Black History Timeline 1517-1866 Headline Box - WFXG FOX 54 - News Now

Black History Timeline

  • Black History TimelineBlack History Timeline 1517-1866More>>

  • 1517-1688


    c.1517 Spaniards begin importing slaves from Africa to replace Indians who died from harsh working conditions and exposure to disease. 1619 Twenty Africans are deposited at Jamestown, VA by a DutchMore >>
  • 1705-1776


    1705 A Virginia law forbids free blacks to hold public office or to be witnesses in court cases. 1739 44 black slaves and 30 white colonists are killed in Stono rebellion near Charleston, SC. 1770 CrispusMore >>
  • 1777-1788


    1777 Vermont abolishes slavery. 1780 Pennsylvania passes a law to gradual abolish slavery. 1781 Blacks make up more than half of the 44 settlers who found Los Angeles. 1783 The American RevolutionMore >>
  • 1790-1807


    1790 Benjamin Banneker is appointed by George Washington to the District of Columbia Commission, where he works on the survey of Washington, D.C. 1793 Congress passes the first Fugitive Slave ActMore >>
  • 1812-1829


    1812-1815 Free and enslaved blacks serve in the war of 1812. 1816 The American Colonization Society is founded. 1820 Blacks are banned from service in the United States armed forces. 1822 FreeMore >>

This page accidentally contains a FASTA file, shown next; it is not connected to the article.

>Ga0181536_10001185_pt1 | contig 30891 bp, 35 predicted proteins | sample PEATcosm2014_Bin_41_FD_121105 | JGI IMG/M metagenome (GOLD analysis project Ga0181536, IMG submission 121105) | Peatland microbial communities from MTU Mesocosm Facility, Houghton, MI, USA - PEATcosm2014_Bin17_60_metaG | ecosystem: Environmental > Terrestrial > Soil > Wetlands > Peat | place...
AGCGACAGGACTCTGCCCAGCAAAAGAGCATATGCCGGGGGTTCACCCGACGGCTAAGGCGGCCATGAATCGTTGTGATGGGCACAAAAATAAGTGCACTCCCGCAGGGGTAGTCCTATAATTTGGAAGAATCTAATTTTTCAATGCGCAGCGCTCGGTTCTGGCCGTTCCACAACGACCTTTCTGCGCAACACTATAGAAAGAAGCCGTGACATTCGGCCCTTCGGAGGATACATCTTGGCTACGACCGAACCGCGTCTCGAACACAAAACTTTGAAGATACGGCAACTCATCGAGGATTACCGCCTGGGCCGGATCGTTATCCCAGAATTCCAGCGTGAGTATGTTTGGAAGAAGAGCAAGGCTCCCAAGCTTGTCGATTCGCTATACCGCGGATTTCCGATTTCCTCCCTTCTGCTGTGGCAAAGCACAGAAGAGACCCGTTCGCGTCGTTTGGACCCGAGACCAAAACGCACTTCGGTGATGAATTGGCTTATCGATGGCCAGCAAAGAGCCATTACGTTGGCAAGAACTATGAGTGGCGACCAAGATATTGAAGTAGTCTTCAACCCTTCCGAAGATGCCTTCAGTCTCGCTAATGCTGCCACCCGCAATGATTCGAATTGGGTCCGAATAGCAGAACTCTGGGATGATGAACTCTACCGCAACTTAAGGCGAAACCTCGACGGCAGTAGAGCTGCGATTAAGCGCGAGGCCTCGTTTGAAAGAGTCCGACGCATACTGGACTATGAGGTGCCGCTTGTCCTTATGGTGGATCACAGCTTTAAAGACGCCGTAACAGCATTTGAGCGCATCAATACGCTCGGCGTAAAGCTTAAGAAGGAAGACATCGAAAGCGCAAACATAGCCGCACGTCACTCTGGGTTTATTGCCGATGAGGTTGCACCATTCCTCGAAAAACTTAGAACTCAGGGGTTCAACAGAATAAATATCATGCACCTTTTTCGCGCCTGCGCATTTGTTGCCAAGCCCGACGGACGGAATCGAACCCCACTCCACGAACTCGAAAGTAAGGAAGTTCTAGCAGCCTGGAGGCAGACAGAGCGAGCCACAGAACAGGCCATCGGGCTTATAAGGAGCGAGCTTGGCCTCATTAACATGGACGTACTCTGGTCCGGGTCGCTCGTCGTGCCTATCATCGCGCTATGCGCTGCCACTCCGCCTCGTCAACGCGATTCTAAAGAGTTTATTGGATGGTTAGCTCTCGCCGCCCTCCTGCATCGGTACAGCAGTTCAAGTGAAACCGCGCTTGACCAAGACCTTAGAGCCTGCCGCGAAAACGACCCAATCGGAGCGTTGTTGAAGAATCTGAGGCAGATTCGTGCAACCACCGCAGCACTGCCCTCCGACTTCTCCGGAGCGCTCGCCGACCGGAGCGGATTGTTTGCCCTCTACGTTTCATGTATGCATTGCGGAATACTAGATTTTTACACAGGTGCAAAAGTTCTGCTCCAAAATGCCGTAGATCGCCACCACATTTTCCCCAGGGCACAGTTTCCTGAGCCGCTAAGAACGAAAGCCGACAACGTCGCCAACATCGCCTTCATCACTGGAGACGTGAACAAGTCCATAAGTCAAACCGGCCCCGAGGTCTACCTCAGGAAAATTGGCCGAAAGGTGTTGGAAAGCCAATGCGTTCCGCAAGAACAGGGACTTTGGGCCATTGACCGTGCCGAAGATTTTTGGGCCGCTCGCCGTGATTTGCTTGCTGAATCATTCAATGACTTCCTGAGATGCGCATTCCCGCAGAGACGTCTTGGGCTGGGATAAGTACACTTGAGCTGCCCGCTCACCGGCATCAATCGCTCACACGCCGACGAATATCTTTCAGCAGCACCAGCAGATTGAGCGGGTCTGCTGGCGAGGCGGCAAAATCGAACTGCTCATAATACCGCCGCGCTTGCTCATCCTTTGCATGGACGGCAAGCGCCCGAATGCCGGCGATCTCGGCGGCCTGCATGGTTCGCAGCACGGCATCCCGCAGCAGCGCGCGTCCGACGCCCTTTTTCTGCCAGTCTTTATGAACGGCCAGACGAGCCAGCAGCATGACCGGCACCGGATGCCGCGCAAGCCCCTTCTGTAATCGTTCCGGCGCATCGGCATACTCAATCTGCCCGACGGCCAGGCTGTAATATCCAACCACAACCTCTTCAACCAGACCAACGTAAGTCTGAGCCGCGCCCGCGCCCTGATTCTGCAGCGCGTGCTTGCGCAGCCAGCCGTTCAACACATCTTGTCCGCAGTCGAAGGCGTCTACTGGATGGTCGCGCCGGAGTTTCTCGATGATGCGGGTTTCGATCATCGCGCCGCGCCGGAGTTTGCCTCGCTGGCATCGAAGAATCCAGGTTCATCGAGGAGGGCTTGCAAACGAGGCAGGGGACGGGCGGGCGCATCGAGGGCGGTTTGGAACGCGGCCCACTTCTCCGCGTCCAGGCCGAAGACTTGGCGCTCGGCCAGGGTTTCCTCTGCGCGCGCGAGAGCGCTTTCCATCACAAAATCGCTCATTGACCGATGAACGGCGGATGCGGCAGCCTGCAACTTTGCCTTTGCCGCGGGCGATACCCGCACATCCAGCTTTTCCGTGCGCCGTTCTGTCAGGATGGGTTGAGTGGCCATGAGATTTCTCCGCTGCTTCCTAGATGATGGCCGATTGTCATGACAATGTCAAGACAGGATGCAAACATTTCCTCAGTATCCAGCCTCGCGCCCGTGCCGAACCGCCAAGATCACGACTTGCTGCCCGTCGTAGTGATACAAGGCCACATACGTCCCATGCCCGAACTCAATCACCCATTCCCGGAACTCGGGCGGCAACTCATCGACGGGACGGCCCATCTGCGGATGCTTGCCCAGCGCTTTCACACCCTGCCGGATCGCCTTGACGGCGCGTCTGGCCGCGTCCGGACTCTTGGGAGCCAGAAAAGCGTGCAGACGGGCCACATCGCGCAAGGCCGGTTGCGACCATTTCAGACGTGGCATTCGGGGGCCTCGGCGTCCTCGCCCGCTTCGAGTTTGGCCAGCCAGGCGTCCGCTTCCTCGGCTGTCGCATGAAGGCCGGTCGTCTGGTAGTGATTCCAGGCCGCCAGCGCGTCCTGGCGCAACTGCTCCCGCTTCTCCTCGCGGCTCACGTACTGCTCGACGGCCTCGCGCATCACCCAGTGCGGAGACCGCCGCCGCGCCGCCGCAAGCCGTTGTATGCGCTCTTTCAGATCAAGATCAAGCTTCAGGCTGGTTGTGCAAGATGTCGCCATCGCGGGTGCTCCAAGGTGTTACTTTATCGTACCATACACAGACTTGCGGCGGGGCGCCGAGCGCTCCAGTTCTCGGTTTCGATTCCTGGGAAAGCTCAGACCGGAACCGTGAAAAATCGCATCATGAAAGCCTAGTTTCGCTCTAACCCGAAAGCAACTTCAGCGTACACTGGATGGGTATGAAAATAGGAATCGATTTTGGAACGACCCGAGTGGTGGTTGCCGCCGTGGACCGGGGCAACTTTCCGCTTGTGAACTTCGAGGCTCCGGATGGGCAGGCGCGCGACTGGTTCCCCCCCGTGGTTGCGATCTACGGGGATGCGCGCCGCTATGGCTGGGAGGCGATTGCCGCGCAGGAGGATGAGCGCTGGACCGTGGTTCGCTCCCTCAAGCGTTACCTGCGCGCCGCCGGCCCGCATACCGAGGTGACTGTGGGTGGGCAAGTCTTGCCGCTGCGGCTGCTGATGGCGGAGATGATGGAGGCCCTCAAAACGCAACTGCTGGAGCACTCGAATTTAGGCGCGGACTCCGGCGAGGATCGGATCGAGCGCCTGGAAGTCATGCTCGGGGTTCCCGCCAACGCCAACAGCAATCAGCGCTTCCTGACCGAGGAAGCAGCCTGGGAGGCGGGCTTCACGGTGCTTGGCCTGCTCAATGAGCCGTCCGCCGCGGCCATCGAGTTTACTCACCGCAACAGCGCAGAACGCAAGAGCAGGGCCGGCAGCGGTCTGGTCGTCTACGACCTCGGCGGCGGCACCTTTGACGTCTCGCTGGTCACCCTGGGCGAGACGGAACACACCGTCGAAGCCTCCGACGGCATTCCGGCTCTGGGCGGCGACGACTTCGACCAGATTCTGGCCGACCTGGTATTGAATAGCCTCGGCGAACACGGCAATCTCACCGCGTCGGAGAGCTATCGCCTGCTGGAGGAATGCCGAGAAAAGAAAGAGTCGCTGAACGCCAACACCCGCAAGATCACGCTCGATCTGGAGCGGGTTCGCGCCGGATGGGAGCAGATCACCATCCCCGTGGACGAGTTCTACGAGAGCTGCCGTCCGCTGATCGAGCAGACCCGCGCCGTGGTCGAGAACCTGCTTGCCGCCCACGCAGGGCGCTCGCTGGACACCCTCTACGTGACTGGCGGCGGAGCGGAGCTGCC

• 1830-1847


    1830 The first National Negro Convention meets in Philadelphia. 1831 William Lloyd Garrison publishes the first issue of the Liberator, his abolitionist newspaper. Nat Turner leads a slave rebellionMore >>
  • 1849-1859


    1849 Harriet Tubman escapes from slavery in Maryland to freedom in Philadelphia; she will return to the South 19 times to help slaves escape via the Underground Railroad. The Maryland Supreme CourtMore >>
  • 1861-1865


    1861-1865 The Civil War is fought after southern states secede amidst concerns over the preservation of slavery. Thousands of slaves who escaped during the conflict are declared "contraband of war" andMore >>
  • 1866


    1866 On February 2, a black delegation led by Frederick Douglass met with President Andrew Johnson at the White House to advocate black suffrage. The president expressed his opposition, and the meetingMore >>
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